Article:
• In a typical electric guitar, the strings [0006] 108-113 will next pass over one or more magnetic or other type of pickups 106. These pickups 106 convert the physical vibration of the strings 108-113 into electrical energy, which can then be electrically amplified. The strings 108-113 then extend over, but do not contact, multiple frets (not shown) on the guitar body 100, between which the strings 108-113 are depressed so that the effective length of the strings 108-113 are shortened. This shortening of the strings 108-113 thereby increases a frequency at which a particular string vibrates, thus causing a distinct note.
  • The strings [0007] 108-113 eventually extend onto tuning pegs (not shown) towards a neck of the guitar body 100. These tuning pegs are adjustable to increase and decrease the tension on the strings 108-113. A change in tension of the strings 108-113 causes a change in the frequency of the tone of each string so that the proper notes are heard.
  • Accordingly, the strings [0008] 108-113 are stretched initially between the bridge 104 and the tuning peg in order to tune the strings 108-113 to their proper respective note. Then the strings 108-113 are stressed further by a guitar player while playing by forcing the strings 108-113 down onto the a fingerboard between the frets. Because the energy with which some players play their guitars, the strings 108-113 stretch and may have to be replaced daily or even more frequently. Conventionally, the tailpiece 102 and the bridge 104 are only held in position by tension from the strings 108-113. Thus, loosening or removal of the strings 108-113 will cause the tailpiece 102 and the bridge 104 to become freely detached from the guitar body 100. If the guitar turner is not careful, the tailpiece 102 or the bridge 104 may accidentally fall off the guitar body 100 and possibly mar a surface of the guitar body 100.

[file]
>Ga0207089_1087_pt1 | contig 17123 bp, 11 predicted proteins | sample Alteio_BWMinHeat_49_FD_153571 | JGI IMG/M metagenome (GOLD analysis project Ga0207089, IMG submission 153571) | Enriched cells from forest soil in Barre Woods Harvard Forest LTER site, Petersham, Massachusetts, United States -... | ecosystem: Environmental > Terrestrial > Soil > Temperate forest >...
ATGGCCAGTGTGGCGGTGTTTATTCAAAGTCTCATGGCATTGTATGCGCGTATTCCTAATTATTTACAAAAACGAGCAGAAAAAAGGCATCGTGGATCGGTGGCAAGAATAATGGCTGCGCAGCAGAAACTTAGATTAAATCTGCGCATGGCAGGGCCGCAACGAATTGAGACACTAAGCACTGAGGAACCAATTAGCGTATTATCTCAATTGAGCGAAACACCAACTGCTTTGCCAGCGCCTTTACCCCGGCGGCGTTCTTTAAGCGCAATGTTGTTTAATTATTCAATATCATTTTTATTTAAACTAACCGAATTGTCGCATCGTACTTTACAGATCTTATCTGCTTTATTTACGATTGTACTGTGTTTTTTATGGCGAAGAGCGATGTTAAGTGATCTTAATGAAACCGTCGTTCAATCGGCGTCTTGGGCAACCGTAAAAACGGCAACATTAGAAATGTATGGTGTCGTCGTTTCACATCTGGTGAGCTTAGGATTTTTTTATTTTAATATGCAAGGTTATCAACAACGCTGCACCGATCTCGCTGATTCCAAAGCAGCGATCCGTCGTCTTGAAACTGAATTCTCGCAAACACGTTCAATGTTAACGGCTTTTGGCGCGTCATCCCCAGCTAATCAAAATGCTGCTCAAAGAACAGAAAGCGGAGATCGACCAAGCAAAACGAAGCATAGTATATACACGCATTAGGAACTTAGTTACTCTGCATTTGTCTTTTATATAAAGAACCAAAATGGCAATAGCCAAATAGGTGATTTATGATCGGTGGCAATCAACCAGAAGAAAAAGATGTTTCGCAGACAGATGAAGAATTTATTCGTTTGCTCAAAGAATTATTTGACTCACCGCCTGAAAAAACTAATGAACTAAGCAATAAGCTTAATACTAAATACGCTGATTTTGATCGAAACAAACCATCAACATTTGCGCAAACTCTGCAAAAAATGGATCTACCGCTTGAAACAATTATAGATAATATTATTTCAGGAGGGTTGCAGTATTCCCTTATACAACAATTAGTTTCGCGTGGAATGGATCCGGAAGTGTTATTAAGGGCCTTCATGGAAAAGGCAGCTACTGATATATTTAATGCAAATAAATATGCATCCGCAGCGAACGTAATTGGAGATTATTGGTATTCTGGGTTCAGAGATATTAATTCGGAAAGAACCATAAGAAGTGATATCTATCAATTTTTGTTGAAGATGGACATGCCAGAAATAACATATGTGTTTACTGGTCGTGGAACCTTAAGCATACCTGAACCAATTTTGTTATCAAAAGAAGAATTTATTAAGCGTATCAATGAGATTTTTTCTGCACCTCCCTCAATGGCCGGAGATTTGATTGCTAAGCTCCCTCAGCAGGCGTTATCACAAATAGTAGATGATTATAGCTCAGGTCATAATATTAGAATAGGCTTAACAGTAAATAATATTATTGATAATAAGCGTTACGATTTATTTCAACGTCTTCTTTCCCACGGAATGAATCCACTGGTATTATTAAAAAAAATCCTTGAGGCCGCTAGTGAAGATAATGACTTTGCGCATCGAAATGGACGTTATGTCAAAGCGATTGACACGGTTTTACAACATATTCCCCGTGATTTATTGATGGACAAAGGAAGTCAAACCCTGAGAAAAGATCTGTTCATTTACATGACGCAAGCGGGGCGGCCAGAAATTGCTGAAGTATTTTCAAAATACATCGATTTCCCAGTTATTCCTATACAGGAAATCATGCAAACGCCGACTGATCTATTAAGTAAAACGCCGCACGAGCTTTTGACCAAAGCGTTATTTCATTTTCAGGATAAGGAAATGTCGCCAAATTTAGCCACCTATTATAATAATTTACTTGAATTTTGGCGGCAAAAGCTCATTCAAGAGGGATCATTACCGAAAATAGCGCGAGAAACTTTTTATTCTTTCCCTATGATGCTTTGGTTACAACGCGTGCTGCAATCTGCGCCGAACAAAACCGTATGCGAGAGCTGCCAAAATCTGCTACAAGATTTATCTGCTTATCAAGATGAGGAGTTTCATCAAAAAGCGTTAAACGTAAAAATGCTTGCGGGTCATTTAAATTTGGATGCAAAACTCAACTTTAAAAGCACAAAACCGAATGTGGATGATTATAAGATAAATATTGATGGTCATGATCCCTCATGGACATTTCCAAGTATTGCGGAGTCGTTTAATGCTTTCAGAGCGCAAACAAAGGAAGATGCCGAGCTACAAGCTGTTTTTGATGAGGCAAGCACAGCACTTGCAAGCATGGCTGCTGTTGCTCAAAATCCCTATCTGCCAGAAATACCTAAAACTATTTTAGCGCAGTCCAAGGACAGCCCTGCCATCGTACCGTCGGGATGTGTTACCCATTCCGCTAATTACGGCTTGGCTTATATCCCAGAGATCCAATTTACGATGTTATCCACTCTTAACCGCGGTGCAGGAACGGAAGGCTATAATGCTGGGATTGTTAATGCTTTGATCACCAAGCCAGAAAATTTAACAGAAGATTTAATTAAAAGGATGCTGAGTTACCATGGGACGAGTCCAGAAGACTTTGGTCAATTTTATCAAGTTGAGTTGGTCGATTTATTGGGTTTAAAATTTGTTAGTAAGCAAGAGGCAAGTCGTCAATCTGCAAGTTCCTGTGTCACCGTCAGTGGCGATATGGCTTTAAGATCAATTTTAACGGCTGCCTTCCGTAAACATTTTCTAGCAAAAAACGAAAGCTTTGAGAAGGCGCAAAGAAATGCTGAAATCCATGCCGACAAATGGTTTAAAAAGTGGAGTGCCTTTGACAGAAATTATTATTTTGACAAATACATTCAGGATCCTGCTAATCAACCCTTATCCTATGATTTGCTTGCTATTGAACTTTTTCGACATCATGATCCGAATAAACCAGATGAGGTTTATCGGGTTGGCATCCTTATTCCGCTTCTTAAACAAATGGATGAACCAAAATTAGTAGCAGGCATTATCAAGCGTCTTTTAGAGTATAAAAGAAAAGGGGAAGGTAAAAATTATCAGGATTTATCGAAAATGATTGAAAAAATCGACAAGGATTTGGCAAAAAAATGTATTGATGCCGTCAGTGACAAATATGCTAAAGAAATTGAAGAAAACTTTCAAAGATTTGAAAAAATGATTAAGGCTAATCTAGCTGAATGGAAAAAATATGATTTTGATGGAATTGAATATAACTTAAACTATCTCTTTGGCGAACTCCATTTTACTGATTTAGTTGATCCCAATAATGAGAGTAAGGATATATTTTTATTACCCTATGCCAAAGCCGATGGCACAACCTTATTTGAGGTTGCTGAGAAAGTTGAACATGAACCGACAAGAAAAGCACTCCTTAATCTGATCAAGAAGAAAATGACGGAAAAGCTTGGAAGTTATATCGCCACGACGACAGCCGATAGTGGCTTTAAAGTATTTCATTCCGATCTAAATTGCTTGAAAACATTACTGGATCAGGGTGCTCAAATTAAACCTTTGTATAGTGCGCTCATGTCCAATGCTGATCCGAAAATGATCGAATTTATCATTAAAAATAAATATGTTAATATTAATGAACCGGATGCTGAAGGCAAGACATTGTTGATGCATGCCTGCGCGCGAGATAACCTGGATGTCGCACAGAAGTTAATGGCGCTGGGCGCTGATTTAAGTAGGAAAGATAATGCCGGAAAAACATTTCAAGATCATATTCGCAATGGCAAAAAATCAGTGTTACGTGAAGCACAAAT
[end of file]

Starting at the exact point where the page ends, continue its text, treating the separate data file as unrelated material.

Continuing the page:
• A further disadvantage of conventional methods of securing tailpieces and bridges is that a complete readjustment of all components of the guitar is typically required after every loosening and/or removal of the strings [0009] 108-113. Thus, readjustment may be required after such simple operations as cleaning and simple maintenance of the guitar. Retuning requires a very fine ear and patience from a guitar tuner. Alternatively, the guitar tuner may utilize a separate tuning device to reset the guitar bridge 104 and tuning ramps known as saddles on the bridge 102. With either retuning method, much time and effort is required to retune the guitar to a playable condition. Therefore, there is a need for an improved system and method for securing instrument components to stringed instruments.